On roadsides, an alcohol test is usually performed with a breathalyzer. The officer may also order a test step to judge the driver’s coordination. A field sobriety test typically consists of three measures:

  • Horizontal gaze nystagmus (HGN)
  • Walk-and-turn (WAT)
  • One-leg stand (OLS)

Patrol officers and state lawmakers are adamant that people don’t drive under the influence of alcohol. Nationwide, the BAC limit for people of legal drinking age is 0.07%. Anything higher (0.08% or more) results in a DUI. For drivers under the legal drinking age, the limit ranges from 0.00%–0.02%. Lower limits may apply to people operating commercial vehicles.

DUI Offenders

DUI offenses are never planned. Unlike premeditated crimes, where the perpetrator is well aware of possible capture and loss of liberty, most DUI incidents occur at random after a night of partying, clubbing or bar hopping.

For young people, alcohol is a new recreation that many don’t know how to regulate properly. An inexperienced drinker might commit his/her first offense while driving a short distance from a party or bar to a nearby apartment, only to get pulled over and wind up in loads of trouble.

In many states, pending DUI charges are scary to contemplate for anyone attending class or living paycheck to paycheck. As states ramp up their DUI convictions, more first-time offenders are paying steep fines and doing jail time.

In Oregon, a first-time DUI earns a $1,000 fine, a one-year license suspension, and either 48 hours in jail or 80 hours of community service.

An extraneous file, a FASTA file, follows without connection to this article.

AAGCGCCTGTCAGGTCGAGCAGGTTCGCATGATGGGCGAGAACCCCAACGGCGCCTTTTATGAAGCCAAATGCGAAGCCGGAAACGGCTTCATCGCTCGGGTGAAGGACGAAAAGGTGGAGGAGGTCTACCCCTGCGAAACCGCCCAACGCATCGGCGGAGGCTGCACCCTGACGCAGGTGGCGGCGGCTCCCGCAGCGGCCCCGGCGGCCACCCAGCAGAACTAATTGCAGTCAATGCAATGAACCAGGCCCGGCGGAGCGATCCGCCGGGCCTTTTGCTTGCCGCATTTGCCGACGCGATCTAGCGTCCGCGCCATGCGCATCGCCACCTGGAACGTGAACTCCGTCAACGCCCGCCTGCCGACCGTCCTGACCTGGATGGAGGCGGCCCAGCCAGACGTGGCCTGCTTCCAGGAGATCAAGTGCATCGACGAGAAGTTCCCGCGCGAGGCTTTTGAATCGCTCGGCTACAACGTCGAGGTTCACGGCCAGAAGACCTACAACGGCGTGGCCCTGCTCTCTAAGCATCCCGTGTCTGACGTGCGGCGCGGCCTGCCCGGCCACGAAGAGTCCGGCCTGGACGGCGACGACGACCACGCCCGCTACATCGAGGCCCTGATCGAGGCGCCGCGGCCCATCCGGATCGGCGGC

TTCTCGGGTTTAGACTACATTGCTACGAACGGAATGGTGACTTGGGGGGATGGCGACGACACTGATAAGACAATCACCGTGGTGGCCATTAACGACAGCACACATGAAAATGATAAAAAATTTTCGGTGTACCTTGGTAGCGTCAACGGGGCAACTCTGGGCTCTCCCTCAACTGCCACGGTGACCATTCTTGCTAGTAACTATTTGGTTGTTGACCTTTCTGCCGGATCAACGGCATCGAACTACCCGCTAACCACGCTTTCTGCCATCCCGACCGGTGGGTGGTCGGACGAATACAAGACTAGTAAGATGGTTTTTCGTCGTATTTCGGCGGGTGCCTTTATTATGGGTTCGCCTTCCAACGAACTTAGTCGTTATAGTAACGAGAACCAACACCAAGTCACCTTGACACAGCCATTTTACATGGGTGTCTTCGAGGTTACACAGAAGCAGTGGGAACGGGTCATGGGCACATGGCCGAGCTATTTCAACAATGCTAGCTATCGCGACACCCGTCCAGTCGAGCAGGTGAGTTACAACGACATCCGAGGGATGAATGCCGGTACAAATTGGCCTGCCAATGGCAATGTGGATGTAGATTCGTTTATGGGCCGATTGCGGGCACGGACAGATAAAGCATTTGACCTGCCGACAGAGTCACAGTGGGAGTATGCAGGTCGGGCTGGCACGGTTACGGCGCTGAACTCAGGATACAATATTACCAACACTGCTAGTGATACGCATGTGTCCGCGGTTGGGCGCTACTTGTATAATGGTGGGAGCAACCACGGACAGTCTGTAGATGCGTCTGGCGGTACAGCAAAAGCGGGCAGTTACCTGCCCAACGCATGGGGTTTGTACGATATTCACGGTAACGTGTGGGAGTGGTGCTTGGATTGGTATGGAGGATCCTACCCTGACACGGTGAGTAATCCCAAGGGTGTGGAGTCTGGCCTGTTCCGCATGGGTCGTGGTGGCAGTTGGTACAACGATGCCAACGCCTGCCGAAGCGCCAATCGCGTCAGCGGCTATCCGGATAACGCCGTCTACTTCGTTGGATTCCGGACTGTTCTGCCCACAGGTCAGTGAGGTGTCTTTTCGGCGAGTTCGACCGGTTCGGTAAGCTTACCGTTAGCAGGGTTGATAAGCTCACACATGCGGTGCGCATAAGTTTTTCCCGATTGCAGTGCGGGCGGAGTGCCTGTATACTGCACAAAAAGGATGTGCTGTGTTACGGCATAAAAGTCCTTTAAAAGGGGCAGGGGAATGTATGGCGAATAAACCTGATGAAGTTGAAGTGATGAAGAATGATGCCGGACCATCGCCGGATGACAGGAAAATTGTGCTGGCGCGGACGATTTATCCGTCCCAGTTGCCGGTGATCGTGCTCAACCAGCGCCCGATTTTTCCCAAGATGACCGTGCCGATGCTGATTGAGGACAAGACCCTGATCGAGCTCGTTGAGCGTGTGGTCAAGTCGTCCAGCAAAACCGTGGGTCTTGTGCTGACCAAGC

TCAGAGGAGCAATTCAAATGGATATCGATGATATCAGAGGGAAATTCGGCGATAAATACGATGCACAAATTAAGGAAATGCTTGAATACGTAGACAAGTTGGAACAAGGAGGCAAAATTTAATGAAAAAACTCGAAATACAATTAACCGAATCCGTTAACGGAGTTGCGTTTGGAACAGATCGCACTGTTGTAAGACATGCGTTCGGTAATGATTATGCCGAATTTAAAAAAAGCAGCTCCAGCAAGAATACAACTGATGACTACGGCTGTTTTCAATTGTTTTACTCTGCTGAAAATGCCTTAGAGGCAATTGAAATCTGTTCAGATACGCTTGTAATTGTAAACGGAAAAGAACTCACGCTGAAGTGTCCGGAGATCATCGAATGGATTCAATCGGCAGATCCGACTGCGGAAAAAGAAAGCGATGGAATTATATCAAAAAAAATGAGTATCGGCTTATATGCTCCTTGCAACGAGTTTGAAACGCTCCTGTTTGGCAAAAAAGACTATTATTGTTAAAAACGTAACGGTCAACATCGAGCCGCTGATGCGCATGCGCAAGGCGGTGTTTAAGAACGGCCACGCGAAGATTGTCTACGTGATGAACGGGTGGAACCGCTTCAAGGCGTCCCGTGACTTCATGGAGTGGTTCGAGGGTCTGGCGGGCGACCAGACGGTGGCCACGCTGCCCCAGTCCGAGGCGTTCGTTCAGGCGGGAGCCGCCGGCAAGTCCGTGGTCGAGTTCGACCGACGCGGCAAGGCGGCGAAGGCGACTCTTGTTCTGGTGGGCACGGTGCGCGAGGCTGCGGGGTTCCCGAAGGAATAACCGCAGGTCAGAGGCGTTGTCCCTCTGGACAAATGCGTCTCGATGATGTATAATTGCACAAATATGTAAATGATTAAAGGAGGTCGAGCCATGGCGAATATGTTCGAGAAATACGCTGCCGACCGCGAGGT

When a driver has a second DUI within seven years, the penalties are three-fold. Whereas most states jail a first-time offender for one or two days, second-time offenders usually get jailed 10–30 days.

People caught driving over the blood alcohol limit cause intense ire among law enforcement. Alcohol-related crashes cost the US $48 million per year. Drivers who get pulled over and fined without any damage or injury are the lucky ones.

When people get one DUI and commit subsequent offenses, the consequences are worse. Even after a driver’s license suspension and jail time, the fact that some people still drive under the influence suggests that drunk driving is not always the result of carelessness or indiscretion. In many cases, it’s down to alcohol use disorder (AUD).

AUD is a mental health problem that requires treatment. American addiction centers treat AUD in a caring, supportive environment. Anyone struggling with AUD should get immediate help from a nearby certified alcohol rehab center.

On America’s roads and highways, patrol officers can’t be as forgiving; there’s too much at stake. A third offense is an automatic felony that results in lengthy jail time and other penalties.

DUI Arrests

Across the US, 2.27% of drivers have been pulled over with a reported blood alcohol level over the legal limit. The two states with the highest DUI percentages are North Dakota (5.17%) and Wyoming (5.16%).

In most states, a first-time DUI stays on the driver’s record for 10 years. Subsequent offenses carry stiffer penalties.